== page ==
City’s egg shortage laid bare as Asda and Lidl introduce rationing

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Farmers have warned that the UK could run out of eggs by Christmas as a result of rising costs of production and the severity of an avian flu outbreak. As it is, customers have been faced with empty shelves in the egg section of their local supermarket in recent days.

Some stores are already starting to ration eggs, while others are waiting for more stock to come in.

As a result, Stoke-on-Trent Live’s Rachel Alexander went to see what the situation was like, near her. Here is what she found: 

“While I enjoy a chocolate egg hunt, the added stress of looking for half a dozen as Christmas approaches was not what I needed. It’s been nearly 70 years since eggs were last rationed in the UK, so it was with some trepidation that I set off on my mission.

“I didn’t get off to the best of starts as Lidl Longton’s shelves were almost completely barren. Despite rationing their customers to three units each, there were barely any cartons left.

“My egg hunt continued to Aldi in Fenton where the situation wasn’t much better. Bare shelves again indicated something was not quite right – but here no rations were in place.

“Continuing on my way to at Asda in Fenton, shoppers were limited to a maximum of two units of eggs.

“However, I struck gold at Tesco in Longton where there appeared to be a plentiful supply. It did have a sign to say the free range eggs were currently barn eggs after a housing order was introduced earlier this month.

“Like Tesco, Morrisons had plenty of eggs available and no rationing was in place. I wouldn’t have noticed there was a supply problem if I wasn’t already in the know.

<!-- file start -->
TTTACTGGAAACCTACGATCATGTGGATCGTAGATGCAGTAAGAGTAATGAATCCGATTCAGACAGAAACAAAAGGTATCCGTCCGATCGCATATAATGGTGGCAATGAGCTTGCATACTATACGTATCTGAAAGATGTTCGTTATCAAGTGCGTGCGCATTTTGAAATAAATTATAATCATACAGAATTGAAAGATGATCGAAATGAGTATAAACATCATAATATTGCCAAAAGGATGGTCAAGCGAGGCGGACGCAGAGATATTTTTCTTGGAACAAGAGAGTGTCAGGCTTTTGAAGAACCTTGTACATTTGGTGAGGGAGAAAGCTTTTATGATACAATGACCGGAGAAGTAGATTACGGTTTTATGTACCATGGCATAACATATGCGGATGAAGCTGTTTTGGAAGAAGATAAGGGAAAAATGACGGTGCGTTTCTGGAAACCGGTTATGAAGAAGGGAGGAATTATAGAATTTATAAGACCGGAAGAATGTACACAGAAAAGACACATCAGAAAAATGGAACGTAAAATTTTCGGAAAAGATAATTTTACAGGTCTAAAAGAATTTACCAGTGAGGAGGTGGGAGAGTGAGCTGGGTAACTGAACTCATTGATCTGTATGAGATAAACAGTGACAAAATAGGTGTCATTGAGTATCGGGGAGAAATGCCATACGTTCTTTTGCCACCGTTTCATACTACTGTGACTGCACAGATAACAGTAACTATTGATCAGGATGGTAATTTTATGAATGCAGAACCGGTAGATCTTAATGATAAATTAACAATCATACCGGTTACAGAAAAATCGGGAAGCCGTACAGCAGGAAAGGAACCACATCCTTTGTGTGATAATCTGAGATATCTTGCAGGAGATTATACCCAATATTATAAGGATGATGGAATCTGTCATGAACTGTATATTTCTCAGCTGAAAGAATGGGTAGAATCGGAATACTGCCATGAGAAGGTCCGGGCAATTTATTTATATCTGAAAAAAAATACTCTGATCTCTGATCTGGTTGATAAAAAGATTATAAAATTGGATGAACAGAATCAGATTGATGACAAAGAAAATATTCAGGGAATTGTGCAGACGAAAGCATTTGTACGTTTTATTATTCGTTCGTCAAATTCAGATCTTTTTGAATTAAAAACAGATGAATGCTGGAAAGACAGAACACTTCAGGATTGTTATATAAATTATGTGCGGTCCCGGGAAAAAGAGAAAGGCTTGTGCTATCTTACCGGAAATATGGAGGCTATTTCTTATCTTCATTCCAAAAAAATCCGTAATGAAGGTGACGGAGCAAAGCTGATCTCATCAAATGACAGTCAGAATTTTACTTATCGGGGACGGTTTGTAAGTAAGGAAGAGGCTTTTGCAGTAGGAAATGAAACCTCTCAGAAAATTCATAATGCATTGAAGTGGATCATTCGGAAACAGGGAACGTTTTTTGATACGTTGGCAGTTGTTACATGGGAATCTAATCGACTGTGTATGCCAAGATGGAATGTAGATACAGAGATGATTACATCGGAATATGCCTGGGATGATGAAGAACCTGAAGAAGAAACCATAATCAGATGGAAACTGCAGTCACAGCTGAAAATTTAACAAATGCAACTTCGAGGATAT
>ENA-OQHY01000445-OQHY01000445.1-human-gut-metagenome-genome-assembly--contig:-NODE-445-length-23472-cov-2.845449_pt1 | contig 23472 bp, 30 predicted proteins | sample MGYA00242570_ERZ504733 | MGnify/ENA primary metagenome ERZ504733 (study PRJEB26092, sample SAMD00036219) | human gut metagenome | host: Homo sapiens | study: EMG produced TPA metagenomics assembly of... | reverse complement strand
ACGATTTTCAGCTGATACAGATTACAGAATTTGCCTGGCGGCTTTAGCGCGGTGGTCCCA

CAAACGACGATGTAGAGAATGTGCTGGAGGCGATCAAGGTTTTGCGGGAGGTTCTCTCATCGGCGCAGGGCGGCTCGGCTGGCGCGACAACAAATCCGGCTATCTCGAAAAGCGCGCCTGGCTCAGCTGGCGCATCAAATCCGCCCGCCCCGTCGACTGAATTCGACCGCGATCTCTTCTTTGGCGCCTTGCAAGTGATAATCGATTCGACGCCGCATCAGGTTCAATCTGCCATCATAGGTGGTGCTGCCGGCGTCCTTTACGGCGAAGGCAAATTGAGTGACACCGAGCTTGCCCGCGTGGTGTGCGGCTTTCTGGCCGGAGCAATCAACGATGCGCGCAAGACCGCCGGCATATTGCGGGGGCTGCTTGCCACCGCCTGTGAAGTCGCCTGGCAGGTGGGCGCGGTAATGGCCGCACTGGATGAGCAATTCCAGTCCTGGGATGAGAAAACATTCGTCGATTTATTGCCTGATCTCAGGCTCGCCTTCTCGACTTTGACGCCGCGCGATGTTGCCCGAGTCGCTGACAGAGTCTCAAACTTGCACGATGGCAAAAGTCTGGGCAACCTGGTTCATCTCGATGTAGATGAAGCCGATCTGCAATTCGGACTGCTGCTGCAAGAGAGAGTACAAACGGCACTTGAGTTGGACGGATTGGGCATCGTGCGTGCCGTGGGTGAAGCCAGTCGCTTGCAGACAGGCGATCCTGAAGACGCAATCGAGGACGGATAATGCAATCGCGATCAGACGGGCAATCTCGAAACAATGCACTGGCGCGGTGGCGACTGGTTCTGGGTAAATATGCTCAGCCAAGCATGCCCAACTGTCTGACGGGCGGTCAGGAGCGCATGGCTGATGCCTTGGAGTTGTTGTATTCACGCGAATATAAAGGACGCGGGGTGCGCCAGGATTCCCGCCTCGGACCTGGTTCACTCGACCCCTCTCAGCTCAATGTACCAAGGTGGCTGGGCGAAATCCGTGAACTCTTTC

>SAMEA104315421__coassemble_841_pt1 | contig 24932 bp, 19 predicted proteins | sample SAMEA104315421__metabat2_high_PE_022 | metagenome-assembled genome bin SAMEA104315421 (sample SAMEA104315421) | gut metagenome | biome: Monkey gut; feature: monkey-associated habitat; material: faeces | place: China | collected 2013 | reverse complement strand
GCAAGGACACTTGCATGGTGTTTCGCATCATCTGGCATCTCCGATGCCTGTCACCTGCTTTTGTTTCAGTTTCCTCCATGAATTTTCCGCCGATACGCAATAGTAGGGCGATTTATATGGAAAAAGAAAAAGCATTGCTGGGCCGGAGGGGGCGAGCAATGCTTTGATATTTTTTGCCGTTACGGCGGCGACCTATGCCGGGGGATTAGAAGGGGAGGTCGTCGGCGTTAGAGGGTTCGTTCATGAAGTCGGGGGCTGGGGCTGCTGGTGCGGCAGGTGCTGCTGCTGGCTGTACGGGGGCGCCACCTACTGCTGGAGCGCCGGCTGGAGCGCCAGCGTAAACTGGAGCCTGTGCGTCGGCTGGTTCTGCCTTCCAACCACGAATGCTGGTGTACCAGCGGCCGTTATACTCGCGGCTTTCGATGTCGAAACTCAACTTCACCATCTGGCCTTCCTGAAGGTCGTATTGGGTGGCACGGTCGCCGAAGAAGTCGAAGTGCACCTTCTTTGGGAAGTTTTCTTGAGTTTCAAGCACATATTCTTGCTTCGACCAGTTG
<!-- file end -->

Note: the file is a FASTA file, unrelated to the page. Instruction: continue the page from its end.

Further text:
“For now at least, eggs are available but give it a few weeks it might be easier to get an Easter egg than one from a hen.”

Addressing the egg shortage, the British Free Range Egg Producers Association said: “Feeding hens is now at least 50% more expensive than it was, and energy prices have soared in the same way that consumers have seen their domestic bills rise.

“Spending on fuel has grown by 30%, while labour and packaging also costs more.”

As a result, as Andrew Opie, Director of Food & Sustainability at the British Retail Consortium, explains: “While avian flu has disrupted the supply of some egg ranges, retailers are experts at managing supply chains and are working hard to minimise impact on customers. Some stores have introduced temporary limits on the number of boxes customers can buy to ensure availability for everyone.”

Not only are farmers battling the rising costs in production, they are also faced with the largest outbreak of avian influenza in the UK. A national housing order was introduced across England on November 7 to protect poultry from the disease.

Christine Middlemiss, the UK’s Chief Veterinary Officer, said: “We are now facing this year, the largest ever outbreak of bird flu and are seeing a rapid escalation in the number of cases on commercial farms and in backyard birds across England.

“The risk of kept birds being exposed to disease has reached a point where it is now necessary for all birds to be housed until further notice.”

Commenting on the limit of eggs customers are permitted to buy in store, a spokesperson for Asda told “We are working hard with our suppliers to resolve the industry challenges which are currently affecting all supermarkets and to make sure as many customers as possible can buy eggs we have introduced a temporary limit of two boxes per customer.”

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